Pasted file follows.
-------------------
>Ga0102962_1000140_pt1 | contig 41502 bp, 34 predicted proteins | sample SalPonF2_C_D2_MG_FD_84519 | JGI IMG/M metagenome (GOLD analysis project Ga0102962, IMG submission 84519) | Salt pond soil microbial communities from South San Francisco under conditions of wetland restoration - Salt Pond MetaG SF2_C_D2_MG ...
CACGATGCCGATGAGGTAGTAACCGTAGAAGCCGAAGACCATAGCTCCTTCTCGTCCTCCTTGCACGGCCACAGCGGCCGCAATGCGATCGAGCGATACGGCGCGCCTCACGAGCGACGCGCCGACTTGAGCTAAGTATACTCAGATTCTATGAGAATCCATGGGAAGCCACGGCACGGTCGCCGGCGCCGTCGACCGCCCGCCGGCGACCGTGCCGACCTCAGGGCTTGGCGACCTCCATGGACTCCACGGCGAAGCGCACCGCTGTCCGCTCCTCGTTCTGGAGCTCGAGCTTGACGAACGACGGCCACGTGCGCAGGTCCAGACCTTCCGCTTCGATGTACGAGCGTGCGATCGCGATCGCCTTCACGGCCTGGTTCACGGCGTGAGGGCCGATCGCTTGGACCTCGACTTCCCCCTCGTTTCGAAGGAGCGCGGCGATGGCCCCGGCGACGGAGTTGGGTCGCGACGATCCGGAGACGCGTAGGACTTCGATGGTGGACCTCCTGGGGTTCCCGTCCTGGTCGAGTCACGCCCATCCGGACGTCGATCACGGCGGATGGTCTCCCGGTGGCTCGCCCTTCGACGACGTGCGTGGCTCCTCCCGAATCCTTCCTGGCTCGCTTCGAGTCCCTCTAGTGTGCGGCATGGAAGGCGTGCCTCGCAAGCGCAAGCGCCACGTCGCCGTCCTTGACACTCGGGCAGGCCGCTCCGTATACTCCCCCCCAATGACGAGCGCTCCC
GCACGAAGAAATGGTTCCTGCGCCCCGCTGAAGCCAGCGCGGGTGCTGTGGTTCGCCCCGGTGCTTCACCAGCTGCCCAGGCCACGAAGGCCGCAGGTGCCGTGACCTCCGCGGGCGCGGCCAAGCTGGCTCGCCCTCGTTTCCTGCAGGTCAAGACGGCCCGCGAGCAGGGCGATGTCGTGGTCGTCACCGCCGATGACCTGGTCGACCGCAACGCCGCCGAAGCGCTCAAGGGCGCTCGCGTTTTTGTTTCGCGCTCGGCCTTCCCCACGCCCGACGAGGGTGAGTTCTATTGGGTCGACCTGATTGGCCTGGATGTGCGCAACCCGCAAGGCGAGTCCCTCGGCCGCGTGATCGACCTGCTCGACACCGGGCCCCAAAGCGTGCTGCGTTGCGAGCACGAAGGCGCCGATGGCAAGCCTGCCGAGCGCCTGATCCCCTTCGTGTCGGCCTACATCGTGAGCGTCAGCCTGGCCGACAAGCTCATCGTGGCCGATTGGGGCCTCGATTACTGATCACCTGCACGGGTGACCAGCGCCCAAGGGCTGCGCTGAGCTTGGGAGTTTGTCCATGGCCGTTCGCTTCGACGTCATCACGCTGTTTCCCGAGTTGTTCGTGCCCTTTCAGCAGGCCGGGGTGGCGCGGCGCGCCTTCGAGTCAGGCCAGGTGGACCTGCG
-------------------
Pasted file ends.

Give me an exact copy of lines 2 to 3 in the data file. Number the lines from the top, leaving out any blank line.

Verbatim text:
CACGATGCCGATGAGGTAGTAACCGTAGAAGCCGAAGACCATAGCTCCTTCTCGTCCTCCTTGCACGGCCACAGCGGCCGCAATGCGATCGAGCGATACGGCGCGCCTCACGAGCGACGCGCCGACTTGAGCTAAGTATACTCAGATTCTATGAGAATCCATGGGAAGCCACGGCACGGTCGCCGGCGCCGTCGACCGCCCGCCGGCGACCGTGCCGACCTCAGGGCTTGGCGACCTCCATGGACTCCACGGCGAAGCGCACCGCTGTCCGCTCCTCGTTCTGGAGCTCGAGCTTGACGAACGACGGCCACGTGCGCAGGTCCAGACCTTCCGCTTCGATGTACGAGCGTGCGATCGCGATCGCCTTCACGGCCTGGTTCACGGCGTGAGGGCCGATCGCTTGGACCTCGACTTCCCCCTCGTTTCGAAGGAGCGCGGCGATGGCCCCGGCGACGGAGTTGGGTCGCGACGATCCGGAGACGCGTAGGACTTCGATGGTGGACCTCCTGGGGTTCCCGTCCTGGTCGAGTCACGCCCATCCGGACGTCGATCACGGCGGATGGTCTCCCGGTGGCTCGCCCTTCGACGACGTGCGTGGCTCCTCCCGAATCCTTCCTGGCTCGCTTCGAGTCCCTCTAGTGTGCGGCATGGAAGGCGTGCCTCGCAAGCGCAAGCGCCACGTCGCCGTCCTTGACACTCGGGCAGGCCGCTCCGTATACTCCCCCCCAATGACGAGCGCTCCC
GCACGAAGAAATGGTTCCTGCGCCCCGCTGAAGCCAGCGCGGGTGCTGTGGTTCGCCCCGGTGCTTCACCAGCTGCCCAGGCCACGAAGGCCGCAGGTGCCGTGACCTCCGCGGGCGCGGCCAAGCTGGCTCGCCCTCGTTTCCTGCAGGTCAAGACGGCCCGCGAGCAGGGCGATGTCGTGGTCGTCACCGCCGATGACCTGGTCGACCGCAACGCCGCCGAAGCGCTCAAGGGCGCTCGCGTTTTTGTTTCGCGCTCGGCCTTCCCCACGCCCGACGAGGGTGAGTTCTATTGGGTCGACCTGATTGGCCTGGATGTGCGCAACCCGCAAGGCGAGTCCCTCGGCCGCGTGATCGACCTGCTCGACACCGGGCCCCAAAGCGTGCTGCGTTGCGAGCACGAAGGCGCCGATGGCAAGCCTGCCGAGCGCCTGATCCCCTTCGTGTCGGCCTACATCGTGAGCGTCAGCCTGGCCGACAAGCTCATCGTGGCCGATTGGGGCCTCGATTACTGATCACCTGCACGGGTGACCAGCGCCCAAGGGCTGCGCTGAGCTTGGGAGTTTGTCCATGGCCGTTCGCTTCGACGTCATCACGCTGTTTCCCGAGTTGTTCGTGCCCTTTCAGCAGGCCGGGGTGGCGCGGCGCGCCTTCGAGTCAGGCCAGGTGGACCTGCG